Briefly describe the work you do.
At the center of my studio practice is an interest in the photographic image. I begin my visual projects by creating or appropriating digital photographs. Then I spend time in front of a computer screen meticulously eliminating, rearranging, or animating the tiny pixels that form these images. In this way, the photograph itself is not an end result but a foundation for further research, discovery, and invention.
For the past several years, I have been engaged in a project through which I examine one facet of American consumer culture. The project involves images I create in environments where crowds gather to experience a series of happy moments, such as amusement parks or carnivals. By digitally removing the background elements from the original photographs, I visually isolate adults, teenagers, and children in transition between these moments. Although they gaze toward a prize to win, a thrill to experience, or a concession stand to visit, these individuals are stripped of their spectacular surroundings and become solitary subjects to contemplate.
Tell us about your background and how that has had an influence on your work and on you as an artist.
I grew up just south of Nashville in the city of Franklin, Tennessee. My mother was a puppeteer, and she instilled in me an appreciation for the arts.
The concept of the artist studio has a broad range of meanings in contemporary practice. Artists may spend much of their time in the actual studio, or they may spend very little time in it. Tell us about your individual studio practice and how it differs from or is the same as traditional notions of “being in the studio.”
My studio is my computer and it travels with me wherever I go.
What roles do you find yourself playing that you may not have envisioned yourself in when you first started making art?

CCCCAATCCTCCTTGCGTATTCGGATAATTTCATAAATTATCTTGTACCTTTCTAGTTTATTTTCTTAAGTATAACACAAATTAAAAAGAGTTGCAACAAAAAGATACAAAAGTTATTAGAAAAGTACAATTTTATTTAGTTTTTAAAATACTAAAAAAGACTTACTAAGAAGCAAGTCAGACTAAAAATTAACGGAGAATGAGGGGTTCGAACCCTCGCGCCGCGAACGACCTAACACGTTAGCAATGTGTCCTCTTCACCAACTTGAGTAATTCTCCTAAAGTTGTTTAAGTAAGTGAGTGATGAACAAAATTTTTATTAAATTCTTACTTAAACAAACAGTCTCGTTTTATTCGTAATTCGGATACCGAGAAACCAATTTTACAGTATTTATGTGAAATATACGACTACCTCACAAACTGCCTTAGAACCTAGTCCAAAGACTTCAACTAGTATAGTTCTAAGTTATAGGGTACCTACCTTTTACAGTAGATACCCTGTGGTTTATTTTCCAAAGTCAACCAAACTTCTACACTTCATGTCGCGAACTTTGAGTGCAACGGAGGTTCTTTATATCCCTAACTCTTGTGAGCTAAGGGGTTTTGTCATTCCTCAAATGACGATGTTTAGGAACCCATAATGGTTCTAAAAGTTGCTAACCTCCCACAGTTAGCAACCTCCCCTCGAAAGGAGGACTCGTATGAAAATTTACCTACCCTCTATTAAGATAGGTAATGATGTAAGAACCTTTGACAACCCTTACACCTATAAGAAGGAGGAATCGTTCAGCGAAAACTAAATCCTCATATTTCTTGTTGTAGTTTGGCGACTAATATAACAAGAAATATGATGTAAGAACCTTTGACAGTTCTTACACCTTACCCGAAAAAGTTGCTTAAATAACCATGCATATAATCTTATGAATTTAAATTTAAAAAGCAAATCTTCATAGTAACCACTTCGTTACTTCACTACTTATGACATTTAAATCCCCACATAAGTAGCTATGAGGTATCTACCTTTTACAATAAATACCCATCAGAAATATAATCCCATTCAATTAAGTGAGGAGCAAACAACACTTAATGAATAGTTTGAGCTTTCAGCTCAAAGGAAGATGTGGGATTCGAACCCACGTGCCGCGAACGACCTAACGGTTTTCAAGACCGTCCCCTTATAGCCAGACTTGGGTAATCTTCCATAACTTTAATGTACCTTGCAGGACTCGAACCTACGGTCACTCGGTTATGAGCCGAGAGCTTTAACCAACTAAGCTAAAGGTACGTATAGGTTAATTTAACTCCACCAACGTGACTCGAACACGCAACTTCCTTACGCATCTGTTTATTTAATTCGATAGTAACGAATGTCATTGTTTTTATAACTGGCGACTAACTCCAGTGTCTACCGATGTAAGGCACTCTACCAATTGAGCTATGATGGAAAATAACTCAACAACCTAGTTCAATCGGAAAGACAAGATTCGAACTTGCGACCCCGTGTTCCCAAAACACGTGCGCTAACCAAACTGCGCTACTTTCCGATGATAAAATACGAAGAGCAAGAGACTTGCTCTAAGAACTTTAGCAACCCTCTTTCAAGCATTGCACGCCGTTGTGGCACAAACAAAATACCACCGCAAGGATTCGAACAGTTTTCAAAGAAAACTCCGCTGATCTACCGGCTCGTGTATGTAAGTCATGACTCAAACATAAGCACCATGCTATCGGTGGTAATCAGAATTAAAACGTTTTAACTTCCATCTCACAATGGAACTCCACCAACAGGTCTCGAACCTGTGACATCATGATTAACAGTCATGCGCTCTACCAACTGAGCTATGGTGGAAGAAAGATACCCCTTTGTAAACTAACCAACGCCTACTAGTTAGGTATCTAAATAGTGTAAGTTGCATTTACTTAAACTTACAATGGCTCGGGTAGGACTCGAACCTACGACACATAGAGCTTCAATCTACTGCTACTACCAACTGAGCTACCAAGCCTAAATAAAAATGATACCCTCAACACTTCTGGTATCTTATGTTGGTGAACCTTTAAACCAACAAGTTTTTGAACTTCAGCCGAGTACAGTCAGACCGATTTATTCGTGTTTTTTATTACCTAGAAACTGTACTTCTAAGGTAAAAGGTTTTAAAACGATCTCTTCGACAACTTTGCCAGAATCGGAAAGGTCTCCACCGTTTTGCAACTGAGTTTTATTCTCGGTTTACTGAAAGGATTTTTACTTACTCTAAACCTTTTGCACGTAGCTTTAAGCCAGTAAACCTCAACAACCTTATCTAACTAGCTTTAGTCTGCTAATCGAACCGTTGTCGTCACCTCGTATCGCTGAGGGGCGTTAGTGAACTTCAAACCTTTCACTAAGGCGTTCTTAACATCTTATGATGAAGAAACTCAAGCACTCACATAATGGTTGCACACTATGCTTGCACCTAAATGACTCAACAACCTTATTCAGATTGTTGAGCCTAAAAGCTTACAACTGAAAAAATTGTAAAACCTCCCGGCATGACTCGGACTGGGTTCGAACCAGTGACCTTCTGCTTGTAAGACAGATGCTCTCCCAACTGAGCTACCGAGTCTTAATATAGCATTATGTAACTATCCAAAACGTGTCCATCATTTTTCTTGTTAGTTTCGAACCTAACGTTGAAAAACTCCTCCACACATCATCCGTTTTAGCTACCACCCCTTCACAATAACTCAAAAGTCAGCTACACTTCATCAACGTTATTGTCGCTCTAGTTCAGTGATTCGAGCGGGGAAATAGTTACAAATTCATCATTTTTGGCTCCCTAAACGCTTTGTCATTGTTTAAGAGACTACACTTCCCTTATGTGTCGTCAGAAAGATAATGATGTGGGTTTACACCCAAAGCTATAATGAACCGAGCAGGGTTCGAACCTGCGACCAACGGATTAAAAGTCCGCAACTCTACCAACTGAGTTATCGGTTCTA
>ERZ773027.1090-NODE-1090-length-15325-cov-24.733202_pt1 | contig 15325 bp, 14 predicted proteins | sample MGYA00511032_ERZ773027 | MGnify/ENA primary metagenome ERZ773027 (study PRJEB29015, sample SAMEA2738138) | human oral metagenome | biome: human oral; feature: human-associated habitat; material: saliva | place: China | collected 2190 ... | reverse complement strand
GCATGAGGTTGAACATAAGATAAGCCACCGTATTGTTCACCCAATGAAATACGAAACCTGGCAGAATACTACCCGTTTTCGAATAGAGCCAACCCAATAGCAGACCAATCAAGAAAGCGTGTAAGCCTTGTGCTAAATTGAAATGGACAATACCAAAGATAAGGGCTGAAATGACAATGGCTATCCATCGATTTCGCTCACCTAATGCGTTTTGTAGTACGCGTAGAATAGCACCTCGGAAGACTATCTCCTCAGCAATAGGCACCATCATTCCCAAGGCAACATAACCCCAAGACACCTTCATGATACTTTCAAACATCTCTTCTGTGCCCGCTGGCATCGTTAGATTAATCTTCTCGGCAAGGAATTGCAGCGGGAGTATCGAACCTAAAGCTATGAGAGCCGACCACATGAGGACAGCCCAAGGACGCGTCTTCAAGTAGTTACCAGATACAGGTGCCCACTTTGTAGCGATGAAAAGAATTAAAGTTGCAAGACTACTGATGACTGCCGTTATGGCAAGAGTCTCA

As a college professor, I take on many roles. In addition to making art, I teach, serve on committees, engage in community service projects, and help oversee an art gallery on our campus. I did not envision taking on such roles when I first became involved in the arts, but these experiences have informed my visual work and enriched my life.
When do you find is the best time to make art? Do you set aside a specific time everyday or do you have to work whenever time allows?
I have a busy teaching schedule and service obligations at my school, so I use evenings, weekends, and school holidays to focus on my art. I do not necessarily enjoy being busy, but I work best under pressure. Otherwise, I tend to overthink things and talk myself out of ideas.
How has your work changed in the past five years? How is it the same?
The photograph is central to my work and I suspect that will never change. In the past five years, I have become more interested in finding new ways to create, manipulate, and share images in the digital age.
How have people such as family, friends, writers, philosophers, other artists or even pop icons had an impact on the work you do?
Some of my historical influences include photographers such as Robert Frank, Diane Arbus, Lee Friedlander, and Garry Winogrand. My works often fall into the tradition of social landscape photography but are rendered in a new way through digital manipulation.
Have you ever been pulled in the direction of a pursuit other than being an artist? What are your other interests?
I knew from a young age that I wanted to be involved in the arts and I have been very lucky to pursue a career in a field that I enjoy.
Kate Shannon is an associate professor at The Ohio State University Mansfield. The recipient of the 2013 Ohio State University Mansfield Campus Award for Excellence in Scholarship, she explores notions of desire, consumption, happiness, and loss through digitally manipulated photographs. Shannon received her master of fine arts degree in studio art from The Ohio State University and her bachelor of fine arts degree in studio art from the University of Kentucky. She currently resides in Columbus, Ohio with her husband and cats, Shoulders and Herman Schmo.